on business from the General Synod at Church House
For news on the day see General
The Synod approved this morning new
regulations concerning the admission
of Children to Holy Communion. The most
controversial part of these regulations is that they require that once a child
has been admitted in one church they should be admitted in all churches. Thus
without ever really approving and addressing the theological issues involved
the Synod has in effect imposed a new policy on all parishes.
At final approval only about 30 people voted against.
A following motion was put which would have strengthened the regulations by
requiring that children show evidence of genuine faith before they be admitted
to Communion. The Synod voted to move to next business, by 143 votes to 96,
Immediately afterwards the Third Estates Commissioner spoke about
the controversial sale of the Octavia Hill estate in London. Issues
around this property have been rumbling on for years and have frequently
made the national press. Many are pushing for the Commissioners to
allow the properties to be rented as affordable housing which means
below market rents and therefore at a loss. The Commissioner pointed
out that they have a legal duty to do the best out of their investments
and can only sell at less than market value with specific permission.
The report “Into
the New Quinquennium” was not taken due to lack of time.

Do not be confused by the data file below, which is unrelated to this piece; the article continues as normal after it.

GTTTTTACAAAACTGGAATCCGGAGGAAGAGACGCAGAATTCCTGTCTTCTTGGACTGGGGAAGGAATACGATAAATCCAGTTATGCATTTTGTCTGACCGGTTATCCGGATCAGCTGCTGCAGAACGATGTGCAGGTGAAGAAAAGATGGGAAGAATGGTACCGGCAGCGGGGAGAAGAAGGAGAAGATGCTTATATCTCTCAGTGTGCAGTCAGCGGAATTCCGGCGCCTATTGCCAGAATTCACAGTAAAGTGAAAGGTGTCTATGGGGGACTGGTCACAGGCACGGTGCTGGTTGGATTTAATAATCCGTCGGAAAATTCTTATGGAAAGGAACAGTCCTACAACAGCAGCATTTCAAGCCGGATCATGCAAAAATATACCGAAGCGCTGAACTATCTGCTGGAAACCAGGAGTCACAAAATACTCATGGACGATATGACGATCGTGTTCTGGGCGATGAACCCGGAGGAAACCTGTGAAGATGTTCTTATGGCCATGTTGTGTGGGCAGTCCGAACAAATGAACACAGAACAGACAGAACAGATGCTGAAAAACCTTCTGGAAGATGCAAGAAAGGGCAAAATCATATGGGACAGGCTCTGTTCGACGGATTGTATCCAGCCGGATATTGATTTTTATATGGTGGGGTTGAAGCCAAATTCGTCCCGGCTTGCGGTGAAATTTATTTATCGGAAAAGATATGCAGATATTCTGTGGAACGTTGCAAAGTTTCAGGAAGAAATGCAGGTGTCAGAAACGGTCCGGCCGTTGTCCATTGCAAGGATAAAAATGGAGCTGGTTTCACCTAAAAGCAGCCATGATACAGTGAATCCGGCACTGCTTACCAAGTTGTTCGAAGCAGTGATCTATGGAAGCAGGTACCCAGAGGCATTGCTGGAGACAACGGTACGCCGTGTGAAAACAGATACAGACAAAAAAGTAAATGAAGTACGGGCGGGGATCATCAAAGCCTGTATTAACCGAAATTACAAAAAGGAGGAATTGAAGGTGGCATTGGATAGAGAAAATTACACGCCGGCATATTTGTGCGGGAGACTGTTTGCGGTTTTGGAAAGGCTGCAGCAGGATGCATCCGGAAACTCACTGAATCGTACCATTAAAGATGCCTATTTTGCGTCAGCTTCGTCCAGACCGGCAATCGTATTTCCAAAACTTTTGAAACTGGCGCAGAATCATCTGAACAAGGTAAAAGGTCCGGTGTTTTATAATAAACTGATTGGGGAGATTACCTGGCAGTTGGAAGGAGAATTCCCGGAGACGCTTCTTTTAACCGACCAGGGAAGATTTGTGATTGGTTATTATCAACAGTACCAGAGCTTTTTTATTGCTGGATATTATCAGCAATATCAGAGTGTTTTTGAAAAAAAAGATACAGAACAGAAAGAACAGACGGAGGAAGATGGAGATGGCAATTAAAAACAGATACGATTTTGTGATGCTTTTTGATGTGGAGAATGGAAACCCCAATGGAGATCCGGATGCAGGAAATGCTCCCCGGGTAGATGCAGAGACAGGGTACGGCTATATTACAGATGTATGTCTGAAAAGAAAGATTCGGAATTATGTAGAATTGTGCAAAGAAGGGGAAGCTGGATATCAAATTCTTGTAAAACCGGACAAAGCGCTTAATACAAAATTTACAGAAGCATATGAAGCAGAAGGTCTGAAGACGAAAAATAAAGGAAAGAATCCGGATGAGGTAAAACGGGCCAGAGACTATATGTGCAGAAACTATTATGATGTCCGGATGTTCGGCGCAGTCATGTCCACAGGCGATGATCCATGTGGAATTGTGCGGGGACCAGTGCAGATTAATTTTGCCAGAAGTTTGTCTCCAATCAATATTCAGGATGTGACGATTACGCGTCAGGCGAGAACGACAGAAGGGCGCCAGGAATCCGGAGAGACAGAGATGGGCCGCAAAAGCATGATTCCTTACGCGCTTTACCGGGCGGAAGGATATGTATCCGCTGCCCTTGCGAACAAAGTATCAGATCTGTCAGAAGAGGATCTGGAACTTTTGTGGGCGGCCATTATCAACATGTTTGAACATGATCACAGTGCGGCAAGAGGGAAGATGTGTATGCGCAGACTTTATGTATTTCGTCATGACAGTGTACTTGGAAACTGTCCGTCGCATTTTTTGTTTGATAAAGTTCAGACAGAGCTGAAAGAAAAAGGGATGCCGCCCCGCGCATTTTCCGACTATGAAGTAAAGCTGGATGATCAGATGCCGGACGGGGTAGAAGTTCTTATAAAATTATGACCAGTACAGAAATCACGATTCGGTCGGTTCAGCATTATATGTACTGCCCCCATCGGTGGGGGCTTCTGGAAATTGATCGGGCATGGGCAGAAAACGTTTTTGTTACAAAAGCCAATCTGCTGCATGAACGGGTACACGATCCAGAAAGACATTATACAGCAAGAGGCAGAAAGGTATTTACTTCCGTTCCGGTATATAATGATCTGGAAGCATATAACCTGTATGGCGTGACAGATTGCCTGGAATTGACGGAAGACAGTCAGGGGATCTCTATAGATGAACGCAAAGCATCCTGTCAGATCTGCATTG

Final business of the morning was a
private member’s motion from
Nigel Holmes of Carlisle regarding Reader Ministry.
His resolution arises from the confusing picture that now exists about
different forms of authorised ministry in the Church of England. The
resolution was amended and the final form was:
‘That this Synod, aware
that the work of the ten thousand Readers is crucial to the mission of
the Church, requests the Archbishops' Council to consider how this nationally
accredited office should be developed and readers more fully and effectively
deployed in the light of the welcome introduction of a great variety of
patterns of voluntary local ministry, both lay and ordained.’
In the afternoon a motion was debated
and passed on the human genome and moves within the European Union to allow
genetic material to be patented.
The original motion was:
That this Synod
(a) believe that the human genome is gifted by God to each individual and,
as such, should not be patentable;
(b) call for strict control on the availability of human genetic data;
(c) whilst recognising the need for appropriate intellectual property
protection regret that EU Directive 1998/44 makes legal provision for
the patenting of genetic material of human origin.’
An amendment called for a report by Feb 2007 looking into the theological,
ethical and legal implications of patenting human genome.
A debate then took place on Slavery.
Next year marks the 200th anniversary of the abolition of the slave trade.
The resolution called attention to the involvement of the Church in slavery
in the past and sought to apologise for this. The motion also called for more
to be done to abolish the widespread practice of slavery in the UK and around
the world today.
The report “Into
the New Quinquennium” was not taken earlier in
the day due to lack of time but was debated late in the afternoon.
Final business was a report on hospital and health cared chaplaincy with a
resolution supporting those involved in this and calling upon Government and
health care bodies to ensure that provision continues to be made.